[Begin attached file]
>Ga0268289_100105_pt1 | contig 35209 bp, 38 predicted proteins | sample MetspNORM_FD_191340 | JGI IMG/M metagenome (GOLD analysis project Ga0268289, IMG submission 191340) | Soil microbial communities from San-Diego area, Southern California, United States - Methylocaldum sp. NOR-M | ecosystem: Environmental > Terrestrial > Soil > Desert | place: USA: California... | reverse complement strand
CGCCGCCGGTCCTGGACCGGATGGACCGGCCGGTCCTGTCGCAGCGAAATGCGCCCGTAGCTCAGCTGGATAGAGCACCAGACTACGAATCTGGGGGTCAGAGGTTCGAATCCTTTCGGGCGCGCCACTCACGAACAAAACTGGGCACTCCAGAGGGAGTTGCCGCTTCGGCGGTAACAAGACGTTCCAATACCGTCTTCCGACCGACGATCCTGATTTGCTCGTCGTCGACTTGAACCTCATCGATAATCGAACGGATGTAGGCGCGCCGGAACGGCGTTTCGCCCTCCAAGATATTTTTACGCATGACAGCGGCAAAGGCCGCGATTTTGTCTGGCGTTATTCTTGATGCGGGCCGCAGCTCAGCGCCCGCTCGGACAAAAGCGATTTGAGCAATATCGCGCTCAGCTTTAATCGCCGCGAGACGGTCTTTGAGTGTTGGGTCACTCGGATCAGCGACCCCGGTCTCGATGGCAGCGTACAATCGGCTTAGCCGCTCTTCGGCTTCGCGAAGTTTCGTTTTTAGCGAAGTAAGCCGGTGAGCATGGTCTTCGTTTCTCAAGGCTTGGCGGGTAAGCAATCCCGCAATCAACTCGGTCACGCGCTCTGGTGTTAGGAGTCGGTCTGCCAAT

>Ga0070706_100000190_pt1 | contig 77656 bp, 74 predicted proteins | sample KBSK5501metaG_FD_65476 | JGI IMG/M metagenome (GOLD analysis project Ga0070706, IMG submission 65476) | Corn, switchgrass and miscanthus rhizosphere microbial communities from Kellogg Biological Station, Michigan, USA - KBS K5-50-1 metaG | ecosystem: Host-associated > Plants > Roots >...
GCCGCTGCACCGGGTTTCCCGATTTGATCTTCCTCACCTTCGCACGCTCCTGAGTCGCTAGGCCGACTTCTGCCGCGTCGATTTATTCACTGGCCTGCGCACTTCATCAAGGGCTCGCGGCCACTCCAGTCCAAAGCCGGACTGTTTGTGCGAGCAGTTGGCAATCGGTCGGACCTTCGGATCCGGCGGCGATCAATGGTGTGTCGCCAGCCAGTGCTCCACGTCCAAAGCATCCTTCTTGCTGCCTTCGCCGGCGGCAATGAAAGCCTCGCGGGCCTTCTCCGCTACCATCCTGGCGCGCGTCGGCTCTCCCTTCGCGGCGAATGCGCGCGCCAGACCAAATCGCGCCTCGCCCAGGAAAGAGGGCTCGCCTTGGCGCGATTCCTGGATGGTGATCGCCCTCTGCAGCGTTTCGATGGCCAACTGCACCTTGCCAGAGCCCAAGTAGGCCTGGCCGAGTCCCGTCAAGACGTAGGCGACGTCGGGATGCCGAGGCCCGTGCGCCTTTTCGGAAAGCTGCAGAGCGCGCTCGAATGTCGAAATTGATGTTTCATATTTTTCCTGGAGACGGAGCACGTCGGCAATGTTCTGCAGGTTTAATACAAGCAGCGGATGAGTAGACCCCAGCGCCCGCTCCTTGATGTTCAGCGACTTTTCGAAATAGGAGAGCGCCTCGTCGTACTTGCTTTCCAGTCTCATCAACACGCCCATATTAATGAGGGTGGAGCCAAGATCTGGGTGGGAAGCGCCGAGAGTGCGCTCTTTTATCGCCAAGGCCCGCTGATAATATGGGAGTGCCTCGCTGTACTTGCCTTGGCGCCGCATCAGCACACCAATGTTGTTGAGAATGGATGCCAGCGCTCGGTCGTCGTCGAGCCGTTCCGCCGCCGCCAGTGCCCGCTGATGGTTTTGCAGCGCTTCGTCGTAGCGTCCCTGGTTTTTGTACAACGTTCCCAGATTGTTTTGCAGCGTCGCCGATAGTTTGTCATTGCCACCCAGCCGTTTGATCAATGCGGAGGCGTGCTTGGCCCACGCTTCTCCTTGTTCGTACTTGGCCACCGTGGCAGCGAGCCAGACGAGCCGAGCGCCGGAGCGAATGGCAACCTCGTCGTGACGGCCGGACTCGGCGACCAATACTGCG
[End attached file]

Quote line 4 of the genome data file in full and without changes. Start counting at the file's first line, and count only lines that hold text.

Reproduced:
GCCGCTGCACCGGGTTTCCCGATTTGATCTTCCTCACCTTCGCACGCTCCTGAGTCGCTAGGCCGACTTCTGCCGCGTCGATTTATTCACTGGCCTGCGCACTTCATCAAGGGCTCGCGGCCACTCCAGTCCAAAGCCGGACTGTTTGTGCGAGCAGTTGGCAATCGGTCGGACCTTCGGATCCGGCGGCGATCAATGGTGTGTCGCCAGCCAGTGCTCCACGTCCAAAGCATCCTTCTTGCTGCCTTCGCCGGCGGCAATGAAAGCCTCGCGGGCCTTCTCCGCTACCATCCTGGCGCGCGTCGGCTCTCCCTTCGCGGCGAATGCGCGCGCCAGACCAAATCGCGCCTCGCCCAGGAAAGAGGGCTCGCCTTGGCGCGATTCCTGGATGGTGATCGCCCTCTGCAGCGTTTCGATGGCCAACTGCACCTTGCCAGAGCCCAAGTAGGCCTGGCCGAGTCCCGTCAAGACGTAGGCGACGTCGGGATGCCGAGGCCCGTGCGCCTTTTCGGAAAGCTGCAGAGCGCGCTCGAATGTCGAAATTGATGTTTCATATTTTTCCTGGAGACGGAGCACGTCGGCAATGTTCTGCAGGTTTAATACAAGCAGCGGATGAGTAGACCCCAGCGCCCGCTCCTTGATGTTCAGCGACTTTTCGAAATAGGAGAGCGCCTCGTCGTACTTGCTTTCCAGTCTCATCAACACGCCCATATTAATGAGGGTGGAGCCAAGATCTGGGTGGGAAGCGCCGAGAGTGCGCTCTTTTATCGCCAAGGCCCGCTGATAATATGGGAGTGCCTCGCTGTACTTGCCTTGGCGCCGCATCAGCACACCAATGTTGTTGAGAATGGATGCCAGCGCTCGGTCGTCGTCGAGCCGTTCCGCCGCCGCCAGTGCCCGCTGATGGTTTTGCAGCGCTTCGTCGTAGCGTCCCTGGTTTTTGTACAACGTTCCCAGATTGTTTTGCAGCGTCGCCGATAGTTTGTCATTGCCACCCAGCCGTTTGATCAATGCGGAGGCGTGCTTGGCCCACGCTTCTCCTTGTTCGTACTTGGCCACCGTGGCAGCGAGCCAGACGAGCCGAGCGCCGGAGCGAATGGCAACCTCGTCGTGACGGCCGGACTCGGCGACCAATACTGCG